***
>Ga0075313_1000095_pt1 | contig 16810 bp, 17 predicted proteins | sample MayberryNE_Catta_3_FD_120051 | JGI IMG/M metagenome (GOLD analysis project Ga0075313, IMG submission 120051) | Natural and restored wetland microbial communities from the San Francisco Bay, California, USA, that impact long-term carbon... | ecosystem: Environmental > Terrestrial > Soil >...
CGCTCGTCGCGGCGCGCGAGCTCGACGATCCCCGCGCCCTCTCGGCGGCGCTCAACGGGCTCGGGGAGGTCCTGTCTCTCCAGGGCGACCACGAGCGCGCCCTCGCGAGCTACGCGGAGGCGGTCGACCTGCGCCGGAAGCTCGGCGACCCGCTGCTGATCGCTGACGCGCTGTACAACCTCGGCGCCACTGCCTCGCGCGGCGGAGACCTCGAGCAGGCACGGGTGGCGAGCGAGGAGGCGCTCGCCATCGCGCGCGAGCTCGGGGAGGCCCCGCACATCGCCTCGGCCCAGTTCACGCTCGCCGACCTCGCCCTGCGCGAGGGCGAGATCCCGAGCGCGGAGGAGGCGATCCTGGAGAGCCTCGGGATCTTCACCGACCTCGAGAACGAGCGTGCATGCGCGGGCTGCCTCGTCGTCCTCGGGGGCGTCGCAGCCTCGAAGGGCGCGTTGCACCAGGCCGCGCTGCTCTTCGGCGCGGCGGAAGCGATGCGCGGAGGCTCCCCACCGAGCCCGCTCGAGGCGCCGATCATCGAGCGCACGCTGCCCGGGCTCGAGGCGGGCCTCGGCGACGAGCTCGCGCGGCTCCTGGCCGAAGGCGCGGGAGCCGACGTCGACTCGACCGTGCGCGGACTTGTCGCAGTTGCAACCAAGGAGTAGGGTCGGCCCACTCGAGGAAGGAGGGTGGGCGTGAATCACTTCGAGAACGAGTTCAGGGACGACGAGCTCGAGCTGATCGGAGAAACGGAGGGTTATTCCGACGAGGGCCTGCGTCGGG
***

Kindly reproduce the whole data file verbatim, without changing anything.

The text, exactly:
>Ga0075313_1000095_pt1 | contig 16810 bp, 17 predicted proteins | sample MayberryNE_Catta_3_FD_120051 | JGI IMG/M metagenome (GOLD analysis project Ga0075313, IMG submission 120051) | Natural and restored wetland microbial communities from the San Francisco Bay, California, USA, that impact long-term carbon... | ecosystem: Environmental > Terrestrial > Soil >...
CGCTCGTCGCGGCGCGCGAGCTCGACGATCCCCGCGCCCTCTCGGCGGCGCTCAACGGGCTCGGGGAGGTCCTGTCTCTCCAGGGCGACCACGAGCGCGCCCTCGCGAGCTACGCGGAGGCGGTCGACCTGCGCCGGAAGCTCGGCGACCCGCTGCTGATCGCTGACGCGCTGTACAACCTCGGCGCCACTGCCTCGCGCGGCGGAGACCTCGAGCAGGCACGGGTGGCGAGCGAGGAGGCGCTCGCCATCGCGCGCGAGCTCGGGGAGGCCCCGCACATCGCCTCGGCCCAGTTCACGCTCGCCGACCTCGCCCTGCGCGAGGGCGAGATCCCGAGCGCGGAGGAGGCGATCCTGGAGAGCCTCGGGATCTTCACCGACCTCGAGAACGAGCGTGCATGCGCGGGCTGCCTCGTCGTCCTCGGGGGCGTCGCAGCCTCGAAGGGCGCGTTGCACCAGGCCGCGCTGCTCTTCGGCGCGGCGGAAGCGATGCGCGGAGGCTCCCCACCGAGCCCGCTCGAGGCGCCGATCATCGAGCGCACGCTGCCCGGGCTCGAGGCGGGCCTCGGCGACGAGCTCGCGCGGCTCCTGGCCGAAGGCGCGGGAGCCGACGTCGACTCGACCGTGCGCGGACTTGTCGCAGTTGCAACCAAGGAGTAGGGTCGGCCCACTCGAGGAAGGAGGGTGGGCGTGAATCACTTCGAGAACGAGTTCAGGGACGACGAGCTCGAGCTGATCGGAGAAACGGAGGGTTATTCCGACGAGGGCCTGCGTCGGG